It provides an increased stability of supply
Any loss of energy - no matter how brief - can be costly, particularly to those critical public sector operations such as healthcare trusts, that rely on 24/7 supply.
Installing on-site generation - particularly if combined with battery storage - helps to protect organisations from any downtime by increasing self-sufficiency and minimising the reliance on the grid.
It results in an improved reputation and sustainability credibility
As more and more organisations announce their sustainability plans, there has been a greater focus on so-called ‘greenwashing’ - where an organisation’s zero-carbon commitments do not stand up to scrutiny - particularly as the public becomes more climate aware.
Therefore, installing on-site generation is a clear signal that your organisation is serious about sustainability.
Plotting your path to net zero with on-site generation
When it comes to making ambitious, yet robust, carbon reduction plans, on-site generation needs to be a key consideration. However, for organisations in the public sector where cost-effectiveness will always be a primary concern, it is important to clearly make the case for investment, particularly when it comes to demonstrating ROI.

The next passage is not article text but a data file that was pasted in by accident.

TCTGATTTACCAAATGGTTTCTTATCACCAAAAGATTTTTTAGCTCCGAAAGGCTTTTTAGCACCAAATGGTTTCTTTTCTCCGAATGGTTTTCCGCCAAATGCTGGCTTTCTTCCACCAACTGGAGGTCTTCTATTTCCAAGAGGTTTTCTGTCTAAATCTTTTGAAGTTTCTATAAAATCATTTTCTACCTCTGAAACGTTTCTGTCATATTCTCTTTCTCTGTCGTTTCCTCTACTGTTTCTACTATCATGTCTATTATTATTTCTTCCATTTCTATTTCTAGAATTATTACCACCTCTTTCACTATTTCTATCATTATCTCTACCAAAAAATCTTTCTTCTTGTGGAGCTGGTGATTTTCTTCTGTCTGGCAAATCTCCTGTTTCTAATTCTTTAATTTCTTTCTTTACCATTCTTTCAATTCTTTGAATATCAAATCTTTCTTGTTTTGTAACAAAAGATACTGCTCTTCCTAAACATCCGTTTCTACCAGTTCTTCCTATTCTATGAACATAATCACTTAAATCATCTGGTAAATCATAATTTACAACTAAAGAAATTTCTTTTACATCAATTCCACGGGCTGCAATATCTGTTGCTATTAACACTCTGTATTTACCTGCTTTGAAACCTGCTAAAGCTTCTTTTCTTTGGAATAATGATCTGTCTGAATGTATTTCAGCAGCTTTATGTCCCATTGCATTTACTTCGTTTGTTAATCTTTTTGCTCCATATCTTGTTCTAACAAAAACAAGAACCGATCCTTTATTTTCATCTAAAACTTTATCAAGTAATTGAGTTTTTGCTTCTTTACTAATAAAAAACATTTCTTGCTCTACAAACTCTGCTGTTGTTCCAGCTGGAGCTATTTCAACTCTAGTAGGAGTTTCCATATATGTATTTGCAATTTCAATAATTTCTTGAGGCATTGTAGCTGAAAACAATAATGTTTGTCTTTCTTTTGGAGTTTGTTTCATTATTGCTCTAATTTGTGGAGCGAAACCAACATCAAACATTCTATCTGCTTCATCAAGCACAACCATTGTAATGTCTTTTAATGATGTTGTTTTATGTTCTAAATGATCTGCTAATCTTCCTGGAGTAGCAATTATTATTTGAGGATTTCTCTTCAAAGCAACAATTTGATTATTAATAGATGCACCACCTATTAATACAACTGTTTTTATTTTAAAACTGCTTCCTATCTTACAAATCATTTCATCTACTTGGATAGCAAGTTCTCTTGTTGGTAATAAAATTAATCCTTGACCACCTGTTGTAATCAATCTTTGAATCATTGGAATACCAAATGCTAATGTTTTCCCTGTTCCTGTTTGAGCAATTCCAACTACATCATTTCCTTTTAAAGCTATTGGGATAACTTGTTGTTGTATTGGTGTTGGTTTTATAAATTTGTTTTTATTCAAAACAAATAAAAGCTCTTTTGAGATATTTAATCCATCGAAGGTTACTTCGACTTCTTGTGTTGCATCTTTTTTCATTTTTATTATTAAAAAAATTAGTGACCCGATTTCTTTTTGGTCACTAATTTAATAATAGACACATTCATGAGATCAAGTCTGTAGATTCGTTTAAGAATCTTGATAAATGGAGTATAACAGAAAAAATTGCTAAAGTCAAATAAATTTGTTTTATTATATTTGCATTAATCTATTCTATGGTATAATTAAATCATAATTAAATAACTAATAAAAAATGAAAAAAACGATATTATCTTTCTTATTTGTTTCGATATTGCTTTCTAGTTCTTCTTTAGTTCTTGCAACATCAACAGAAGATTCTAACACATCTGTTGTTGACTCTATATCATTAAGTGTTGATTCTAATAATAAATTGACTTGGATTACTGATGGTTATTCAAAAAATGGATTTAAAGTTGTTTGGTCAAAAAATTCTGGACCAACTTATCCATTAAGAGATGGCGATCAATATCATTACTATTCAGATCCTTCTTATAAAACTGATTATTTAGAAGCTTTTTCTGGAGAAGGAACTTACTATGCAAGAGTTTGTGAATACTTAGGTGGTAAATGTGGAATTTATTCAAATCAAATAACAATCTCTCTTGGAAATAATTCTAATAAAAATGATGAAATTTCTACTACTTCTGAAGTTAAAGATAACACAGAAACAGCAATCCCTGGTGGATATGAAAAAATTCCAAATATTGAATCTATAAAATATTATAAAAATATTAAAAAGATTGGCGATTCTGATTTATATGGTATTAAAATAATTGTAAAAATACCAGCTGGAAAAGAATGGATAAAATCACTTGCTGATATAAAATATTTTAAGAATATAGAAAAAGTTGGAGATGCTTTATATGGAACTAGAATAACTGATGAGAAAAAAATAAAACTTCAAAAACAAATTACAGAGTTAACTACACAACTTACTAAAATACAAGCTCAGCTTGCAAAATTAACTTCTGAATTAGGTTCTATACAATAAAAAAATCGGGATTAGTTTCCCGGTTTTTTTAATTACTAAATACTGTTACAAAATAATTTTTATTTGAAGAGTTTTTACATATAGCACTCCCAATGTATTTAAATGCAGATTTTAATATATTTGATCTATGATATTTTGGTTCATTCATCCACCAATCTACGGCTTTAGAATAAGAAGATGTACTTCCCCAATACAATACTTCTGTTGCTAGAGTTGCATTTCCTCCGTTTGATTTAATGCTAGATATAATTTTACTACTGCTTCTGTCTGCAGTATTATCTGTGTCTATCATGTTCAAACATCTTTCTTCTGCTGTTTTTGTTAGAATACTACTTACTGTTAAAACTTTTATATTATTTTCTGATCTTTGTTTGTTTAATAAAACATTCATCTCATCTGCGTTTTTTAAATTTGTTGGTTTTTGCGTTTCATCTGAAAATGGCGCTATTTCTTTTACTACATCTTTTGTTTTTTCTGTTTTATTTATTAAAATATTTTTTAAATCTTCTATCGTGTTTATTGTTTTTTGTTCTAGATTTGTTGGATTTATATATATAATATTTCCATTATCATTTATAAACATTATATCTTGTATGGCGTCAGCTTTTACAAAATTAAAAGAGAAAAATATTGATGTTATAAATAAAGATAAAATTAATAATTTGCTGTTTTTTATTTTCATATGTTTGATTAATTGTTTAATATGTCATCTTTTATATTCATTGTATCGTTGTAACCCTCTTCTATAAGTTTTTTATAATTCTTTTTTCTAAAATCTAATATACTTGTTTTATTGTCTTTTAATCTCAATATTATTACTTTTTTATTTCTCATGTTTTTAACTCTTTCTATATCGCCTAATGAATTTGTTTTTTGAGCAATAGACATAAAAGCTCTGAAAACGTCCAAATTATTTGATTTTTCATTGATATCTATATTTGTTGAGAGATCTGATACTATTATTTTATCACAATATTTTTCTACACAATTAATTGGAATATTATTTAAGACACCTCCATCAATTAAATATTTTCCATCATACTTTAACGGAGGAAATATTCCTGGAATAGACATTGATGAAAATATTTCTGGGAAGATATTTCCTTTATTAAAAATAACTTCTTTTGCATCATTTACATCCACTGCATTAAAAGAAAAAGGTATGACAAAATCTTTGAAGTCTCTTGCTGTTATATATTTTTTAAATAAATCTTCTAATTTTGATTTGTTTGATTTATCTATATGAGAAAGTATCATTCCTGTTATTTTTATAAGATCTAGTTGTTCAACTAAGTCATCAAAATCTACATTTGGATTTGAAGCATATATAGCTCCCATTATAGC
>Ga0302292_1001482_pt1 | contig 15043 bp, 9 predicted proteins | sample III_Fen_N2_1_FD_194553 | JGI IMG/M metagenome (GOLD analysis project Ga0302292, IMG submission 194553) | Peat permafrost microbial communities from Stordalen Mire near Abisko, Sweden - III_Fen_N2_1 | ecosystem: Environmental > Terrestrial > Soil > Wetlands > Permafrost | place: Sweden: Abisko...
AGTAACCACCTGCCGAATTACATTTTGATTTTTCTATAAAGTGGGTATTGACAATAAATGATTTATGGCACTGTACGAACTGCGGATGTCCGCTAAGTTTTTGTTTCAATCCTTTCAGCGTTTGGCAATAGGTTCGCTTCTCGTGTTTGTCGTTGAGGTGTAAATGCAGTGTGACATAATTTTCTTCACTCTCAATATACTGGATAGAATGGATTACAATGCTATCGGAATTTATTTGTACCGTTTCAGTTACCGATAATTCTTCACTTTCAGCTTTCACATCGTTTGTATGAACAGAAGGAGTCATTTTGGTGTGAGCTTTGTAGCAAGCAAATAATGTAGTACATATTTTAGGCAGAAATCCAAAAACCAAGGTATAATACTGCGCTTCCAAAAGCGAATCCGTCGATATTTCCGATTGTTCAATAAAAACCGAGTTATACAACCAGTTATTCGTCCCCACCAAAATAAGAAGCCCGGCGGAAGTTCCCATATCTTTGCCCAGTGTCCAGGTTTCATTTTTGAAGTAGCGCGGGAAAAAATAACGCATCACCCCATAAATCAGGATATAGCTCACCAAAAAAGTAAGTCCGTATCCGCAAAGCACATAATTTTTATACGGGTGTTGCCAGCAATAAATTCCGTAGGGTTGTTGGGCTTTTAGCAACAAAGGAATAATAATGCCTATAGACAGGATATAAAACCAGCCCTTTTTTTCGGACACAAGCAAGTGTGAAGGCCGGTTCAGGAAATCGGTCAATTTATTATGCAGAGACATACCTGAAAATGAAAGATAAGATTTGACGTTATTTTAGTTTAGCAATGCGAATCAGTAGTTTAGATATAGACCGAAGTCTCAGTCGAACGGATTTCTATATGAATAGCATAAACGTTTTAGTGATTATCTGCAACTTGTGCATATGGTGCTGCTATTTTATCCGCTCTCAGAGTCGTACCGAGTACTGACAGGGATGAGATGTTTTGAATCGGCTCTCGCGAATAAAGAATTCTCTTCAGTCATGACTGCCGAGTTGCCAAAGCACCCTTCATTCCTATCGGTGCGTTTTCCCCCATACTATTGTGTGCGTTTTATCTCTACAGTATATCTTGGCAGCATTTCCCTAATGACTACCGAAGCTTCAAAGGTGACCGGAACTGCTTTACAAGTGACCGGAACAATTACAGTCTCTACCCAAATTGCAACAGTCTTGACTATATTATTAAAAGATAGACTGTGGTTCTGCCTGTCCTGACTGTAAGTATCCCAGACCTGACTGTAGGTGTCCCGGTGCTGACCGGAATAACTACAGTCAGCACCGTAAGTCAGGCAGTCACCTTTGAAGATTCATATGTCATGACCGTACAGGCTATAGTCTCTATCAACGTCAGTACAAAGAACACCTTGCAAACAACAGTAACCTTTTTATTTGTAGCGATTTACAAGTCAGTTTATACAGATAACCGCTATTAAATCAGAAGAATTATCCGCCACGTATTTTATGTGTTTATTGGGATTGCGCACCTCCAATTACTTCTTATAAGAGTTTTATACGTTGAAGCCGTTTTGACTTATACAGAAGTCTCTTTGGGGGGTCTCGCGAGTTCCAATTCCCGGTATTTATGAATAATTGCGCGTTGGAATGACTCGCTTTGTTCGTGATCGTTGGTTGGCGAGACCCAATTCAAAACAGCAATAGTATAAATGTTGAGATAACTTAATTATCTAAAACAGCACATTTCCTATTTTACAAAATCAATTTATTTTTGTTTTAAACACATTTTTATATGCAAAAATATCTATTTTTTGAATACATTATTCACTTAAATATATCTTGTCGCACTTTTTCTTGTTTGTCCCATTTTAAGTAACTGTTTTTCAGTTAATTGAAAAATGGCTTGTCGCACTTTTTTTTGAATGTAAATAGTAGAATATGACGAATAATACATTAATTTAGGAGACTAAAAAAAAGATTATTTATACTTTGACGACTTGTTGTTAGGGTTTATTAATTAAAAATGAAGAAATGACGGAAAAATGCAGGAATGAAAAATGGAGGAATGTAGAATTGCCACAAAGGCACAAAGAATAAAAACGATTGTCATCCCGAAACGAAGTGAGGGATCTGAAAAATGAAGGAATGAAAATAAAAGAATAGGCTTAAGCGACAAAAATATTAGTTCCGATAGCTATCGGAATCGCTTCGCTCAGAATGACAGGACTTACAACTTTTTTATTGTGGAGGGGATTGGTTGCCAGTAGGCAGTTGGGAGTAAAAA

That said, where on-site generation is not an option due to cost barriers, one route to consider is a Power Purchase Agreement (PPA). These can be arranged via a third party funder, who can install and manage the on-site asset - the organisation then buys the energy from the funder over the course of the agreement, negating the need for up-front investment.
Assessing site feasibility is also important. For example, some of the best sites for solar PV are where there is a large south-facing roof space, so large office buildings, schools and hospitals are ideal. Organisations that have premises with a large area of adjacent land, car parks or even water can also look to install ground-mounted solar, solar canopies or floating solar to generate energy for their site.
From solar PV to CHP, there is now a great deal of on-site generation choice for organisations, with more innovative technologies on the horizon. The time to act is now - as well as reducing emissions, it makes organisations less reliant on the grid, mitigates against price changes, enables greater control of energy consumption, and provides future revenue opportunities by becoming a flexible asset. That is why investing in on-site generation really does make financial, environmental and reputational sense.
To help your organisation with its on-site generation plans, we have created two new resources. These reports - ‘Plot Your Path to Net Zero: A Focus on Sustainable On-Site Generation for the Public Sector’ and a separate guide looking specifically at solar PV for the NHS - outline practical steps for both private and public sector organisations. Discover more here.
You can also find out more in our latest webinar on solar PV in the public sector - watch on demand here.